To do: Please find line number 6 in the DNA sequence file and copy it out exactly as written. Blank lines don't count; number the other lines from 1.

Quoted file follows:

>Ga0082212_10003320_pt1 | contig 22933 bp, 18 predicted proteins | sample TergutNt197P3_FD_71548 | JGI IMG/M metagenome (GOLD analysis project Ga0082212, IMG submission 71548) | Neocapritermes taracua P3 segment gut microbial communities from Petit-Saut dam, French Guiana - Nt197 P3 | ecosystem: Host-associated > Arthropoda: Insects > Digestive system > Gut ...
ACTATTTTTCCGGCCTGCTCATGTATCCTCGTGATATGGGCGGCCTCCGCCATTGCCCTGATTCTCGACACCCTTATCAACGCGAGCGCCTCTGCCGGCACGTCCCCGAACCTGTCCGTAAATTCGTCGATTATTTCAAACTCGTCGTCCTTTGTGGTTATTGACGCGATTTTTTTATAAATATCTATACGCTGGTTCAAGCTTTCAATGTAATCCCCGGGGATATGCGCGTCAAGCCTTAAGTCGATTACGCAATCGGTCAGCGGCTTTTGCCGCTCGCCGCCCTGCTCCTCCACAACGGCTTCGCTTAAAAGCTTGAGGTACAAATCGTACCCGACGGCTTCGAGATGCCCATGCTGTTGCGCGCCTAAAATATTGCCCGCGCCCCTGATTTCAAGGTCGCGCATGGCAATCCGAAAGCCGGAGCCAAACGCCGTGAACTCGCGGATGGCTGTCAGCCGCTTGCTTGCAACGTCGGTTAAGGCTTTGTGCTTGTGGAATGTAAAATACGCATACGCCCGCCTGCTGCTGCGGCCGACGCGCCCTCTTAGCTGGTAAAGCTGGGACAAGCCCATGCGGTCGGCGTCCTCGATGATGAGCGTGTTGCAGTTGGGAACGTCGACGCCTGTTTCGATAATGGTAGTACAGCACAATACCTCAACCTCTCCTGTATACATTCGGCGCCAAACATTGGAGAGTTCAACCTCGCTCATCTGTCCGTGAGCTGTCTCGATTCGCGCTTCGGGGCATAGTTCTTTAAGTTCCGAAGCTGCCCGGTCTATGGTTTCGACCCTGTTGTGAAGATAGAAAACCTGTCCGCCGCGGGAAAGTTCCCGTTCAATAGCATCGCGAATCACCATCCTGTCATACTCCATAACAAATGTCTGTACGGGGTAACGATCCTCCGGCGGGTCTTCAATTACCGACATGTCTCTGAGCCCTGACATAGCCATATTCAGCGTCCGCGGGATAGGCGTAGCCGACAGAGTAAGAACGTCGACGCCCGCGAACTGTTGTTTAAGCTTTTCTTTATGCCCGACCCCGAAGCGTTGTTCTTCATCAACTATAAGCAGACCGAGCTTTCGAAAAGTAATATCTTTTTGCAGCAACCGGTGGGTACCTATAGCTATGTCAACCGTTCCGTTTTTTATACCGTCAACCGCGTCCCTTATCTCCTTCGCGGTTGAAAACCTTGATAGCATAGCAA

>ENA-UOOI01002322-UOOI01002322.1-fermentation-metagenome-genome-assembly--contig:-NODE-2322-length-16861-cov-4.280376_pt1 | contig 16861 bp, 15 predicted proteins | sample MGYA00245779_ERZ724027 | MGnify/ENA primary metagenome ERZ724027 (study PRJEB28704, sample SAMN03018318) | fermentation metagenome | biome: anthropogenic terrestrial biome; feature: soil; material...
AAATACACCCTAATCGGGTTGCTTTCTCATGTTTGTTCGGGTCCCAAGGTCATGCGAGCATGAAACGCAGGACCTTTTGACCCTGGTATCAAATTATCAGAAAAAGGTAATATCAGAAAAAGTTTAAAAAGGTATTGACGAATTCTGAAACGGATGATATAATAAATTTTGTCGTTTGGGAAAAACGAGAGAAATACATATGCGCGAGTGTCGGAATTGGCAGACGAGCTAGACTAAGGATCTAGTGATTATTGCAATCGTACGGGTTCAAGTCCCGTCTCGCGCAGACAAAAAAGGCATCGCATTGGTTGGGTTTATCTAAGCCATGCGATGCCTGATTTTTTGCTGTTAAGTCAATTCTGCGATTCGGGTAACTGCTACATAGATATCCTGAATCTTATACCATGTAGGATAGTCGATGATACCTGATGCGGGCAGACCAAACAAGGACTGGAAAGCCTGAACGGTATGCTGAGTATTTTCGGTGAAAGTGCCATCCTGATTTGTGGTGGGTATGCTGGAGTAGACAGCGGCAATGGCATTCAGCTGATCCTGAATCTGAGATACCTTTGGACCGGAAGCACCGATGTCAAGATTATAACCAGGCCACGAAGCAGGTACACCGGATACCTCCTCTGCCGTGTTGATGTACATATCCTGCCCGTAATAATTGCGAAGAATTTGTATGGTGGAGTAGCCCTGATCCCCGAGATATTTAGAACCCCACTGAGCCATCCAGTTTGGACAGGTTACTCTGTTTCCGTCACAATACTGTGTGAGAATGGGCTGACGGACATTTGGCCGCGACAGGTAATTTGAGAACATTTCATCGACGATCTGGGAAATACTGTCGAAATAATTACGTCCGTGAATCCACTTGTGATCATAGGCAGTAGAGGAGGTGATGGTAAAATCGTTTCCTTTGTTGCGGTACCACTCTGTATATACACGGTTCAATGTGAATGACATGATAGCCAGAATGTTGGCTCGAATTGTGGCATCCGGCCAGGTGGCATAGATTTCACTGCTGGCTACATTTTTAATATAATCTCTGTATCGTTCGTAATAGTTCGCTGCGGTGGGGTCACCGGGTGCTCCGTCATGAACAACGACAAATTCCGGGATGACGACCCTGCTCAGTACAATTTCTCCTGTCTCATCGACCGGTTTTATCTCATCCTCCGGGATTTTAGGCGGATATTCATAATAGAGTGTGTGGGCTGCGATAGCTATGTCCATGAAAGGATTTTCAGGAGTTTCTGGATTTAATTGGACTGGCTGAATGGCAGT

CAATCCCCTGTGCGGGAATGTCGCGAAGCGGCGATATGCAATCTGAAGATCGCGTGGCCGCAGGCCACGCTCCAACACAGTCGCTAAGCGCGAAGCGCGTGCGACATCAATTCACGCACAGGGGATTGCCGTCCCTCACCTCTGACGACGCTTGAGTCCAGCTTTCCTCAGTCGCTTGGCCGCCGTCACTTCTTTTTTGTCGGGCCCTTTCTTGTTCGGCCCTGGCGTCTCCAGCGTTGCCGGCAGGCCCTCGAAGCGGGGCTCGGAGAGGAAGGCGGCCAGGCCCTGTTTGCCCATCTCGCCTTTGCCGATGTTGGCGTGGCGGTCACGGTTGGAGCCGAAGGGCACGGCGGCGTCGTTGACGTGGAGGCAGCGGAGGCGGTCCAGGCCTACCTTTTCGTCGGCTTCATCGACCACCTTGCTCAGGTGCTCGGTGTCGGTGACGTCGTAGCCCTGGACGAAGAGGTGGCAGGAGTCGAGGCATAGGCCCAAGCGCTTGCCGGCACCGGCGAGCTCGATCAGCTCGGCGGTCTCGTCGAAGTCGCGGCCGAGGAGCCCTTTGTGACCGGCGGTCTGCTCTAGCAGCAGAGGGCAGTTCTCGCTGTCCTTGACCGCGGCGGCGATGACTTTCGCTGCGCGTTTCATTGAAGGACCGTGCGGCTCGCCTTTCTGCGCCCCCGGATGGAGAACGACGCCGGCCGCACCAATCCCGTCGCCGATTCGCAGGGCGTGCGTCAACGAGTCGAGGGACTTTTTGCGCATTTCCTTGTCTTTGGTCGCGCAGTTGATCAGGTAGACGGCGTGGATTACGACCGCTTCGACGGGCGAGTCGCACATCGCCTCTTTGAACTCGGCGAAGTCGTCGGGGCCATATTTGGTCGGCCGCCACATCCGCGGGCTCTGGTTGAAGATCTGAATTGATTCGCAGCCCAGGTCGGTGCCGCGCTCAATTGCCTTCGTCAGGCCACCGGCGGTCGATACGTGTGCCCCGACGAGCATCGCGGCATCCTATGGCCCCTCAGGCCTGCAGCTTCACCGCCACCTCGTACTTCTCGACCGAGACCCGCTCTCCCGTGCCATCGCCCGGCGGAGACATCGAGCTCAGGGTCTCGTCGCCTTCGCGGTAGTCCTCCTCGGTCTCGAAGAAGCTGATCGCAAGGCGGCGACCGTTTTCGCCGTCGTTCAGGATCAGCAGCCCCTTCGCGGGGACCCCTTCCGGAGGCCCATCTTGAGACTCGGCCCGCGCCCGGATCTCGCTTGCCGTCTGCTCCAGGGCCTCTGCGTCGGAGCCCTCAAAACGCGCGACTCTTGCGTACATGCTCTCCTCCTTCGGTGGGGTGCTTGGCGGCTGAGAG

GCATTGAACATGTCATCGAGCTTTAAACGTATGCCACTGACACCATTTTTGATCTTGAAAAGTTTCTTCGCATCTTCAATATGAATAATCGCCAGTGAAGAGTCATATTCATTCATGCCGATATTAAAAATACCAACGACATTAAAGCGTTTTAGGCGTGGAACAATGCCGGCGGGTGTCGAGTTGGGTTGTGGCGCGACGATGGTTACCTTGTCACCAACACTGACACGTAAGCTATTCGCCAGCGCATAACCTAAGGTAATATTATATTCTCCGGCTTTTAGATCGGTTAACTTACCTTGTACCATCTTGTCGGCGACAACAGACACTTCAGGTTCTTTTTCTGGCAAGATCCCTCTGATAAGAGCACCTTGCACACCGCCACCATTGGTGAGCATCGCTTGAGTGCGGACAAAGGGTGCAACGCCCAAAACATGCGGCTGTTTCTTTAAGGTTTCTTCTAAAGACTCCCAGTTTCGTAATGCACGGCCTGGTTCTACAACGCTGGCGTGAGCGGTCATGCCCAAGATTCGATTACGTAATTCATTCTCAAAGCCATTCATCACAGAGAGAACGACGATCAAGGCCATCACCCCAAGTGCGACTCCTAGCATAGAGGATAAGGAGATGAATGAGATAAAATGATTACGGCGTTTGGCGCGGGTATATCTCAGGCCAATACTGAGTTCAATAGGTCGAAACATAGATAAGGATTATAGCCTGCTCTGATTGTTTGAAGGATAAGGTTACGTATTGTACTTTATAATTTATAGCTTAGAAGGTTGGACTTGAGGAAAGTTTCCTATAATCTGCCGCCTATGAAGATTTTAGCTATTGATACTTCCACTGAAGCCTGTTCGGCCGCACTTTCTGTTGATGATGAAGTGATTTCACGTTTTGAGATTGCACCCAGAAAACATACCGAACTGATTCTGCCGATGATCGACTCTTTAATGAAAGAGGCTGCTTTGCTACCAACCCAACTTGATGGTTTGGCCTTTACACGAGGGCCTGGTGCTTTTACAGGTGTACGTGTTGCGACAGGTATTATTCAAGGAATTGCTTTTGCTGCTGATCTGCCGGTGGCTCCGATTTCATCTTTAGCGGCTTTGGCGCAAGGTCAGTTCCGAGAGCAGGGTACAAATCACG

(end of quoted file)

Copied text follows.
GCATTGAACATGTCATCGAGCTTTAAACGTATGCCACTGACACCATTTTTGATCTTGAAAAGTTTCTTCGCATCTTCAATATGAATAATCGCCAGTGAAGAGTCATATTCATTCATGCCGATATTAAAAATACCAACGACATTAAAGCGTTTTAGGCGTGGAACAATGCCGGCGGGTGTCGAGTTGGGTTGTGGCGCGACGATGGTTACCTTGTCACCAACACTGACACGTAAGCTATTCGCCAGCGCATAACCTAAGGTAATATTATATTCTCCGGCTTTTAGATCGGTTAACTTACCTTGTACCATCTTGTCGGCGACAACAGACACTTCAGGTTCTTTTTCTGGCAAGATCCCTCTGATAAGAGCACCTTGCACACCGCCACCATTGGTGAGCATCGCTTGAGTGCGGACAAAGGGTGCAACGCCCAAAACATGCGGCTGTTTCTTTAAGGTTTCTTCTAAAGACTCCCAGTTTCGTAATGCACGGCCTGGTTCTACAACGCTGGCGTGAGCGGTCATGCCCAAGATTCGATTACGTAATTCATTCTCAAAGCCATTCATCACAGAGAGAACGACGATCAAGGCCATCACCCCAAGTGCGACTCCTAGCATAGAGGATAAGGAGATGAATGAGATAAAATGATTACGGCGTTTGGCGCGGGTATATCTCAGGCCAATACTGAGTTCAATAGGTCGAAACATAGATAAGGATTATAGCCTGCTCTGATTGTTTGAAGGATAAGGTTACGTATTGTACTTTATAATTTATAGCTTAGAAGGTTGGACTTGAGGAAAGTTTCCTATAATCTGCCGCCTATGAAGATTTTAGCTATTGATACTTCCACTGAAGCCTGTTCGGCCGCACTTTCTGTTGATGATGAAGTGATTTCACGTTTTGAGATTGCACCCAGAAAACATACCGAACTGATTCTGCCGATGATCGACTCTTTAATGAAAGAGGCTGCTTTGCTACCAACCCAACTTGATGGTTTGGCCTTTACACGAGGGCCTGGTGCTTTTACAGGTGTACGTGTTGCGACAGGTATTATTCAAGGAATTGCTTTTGCTGCTGATCTGCCGGTGGCTCCGATTTCATCTTTAGCGGCTTTGGCGCAAGGTCAGTTCCGAGAGCAGGGTACAAATCACG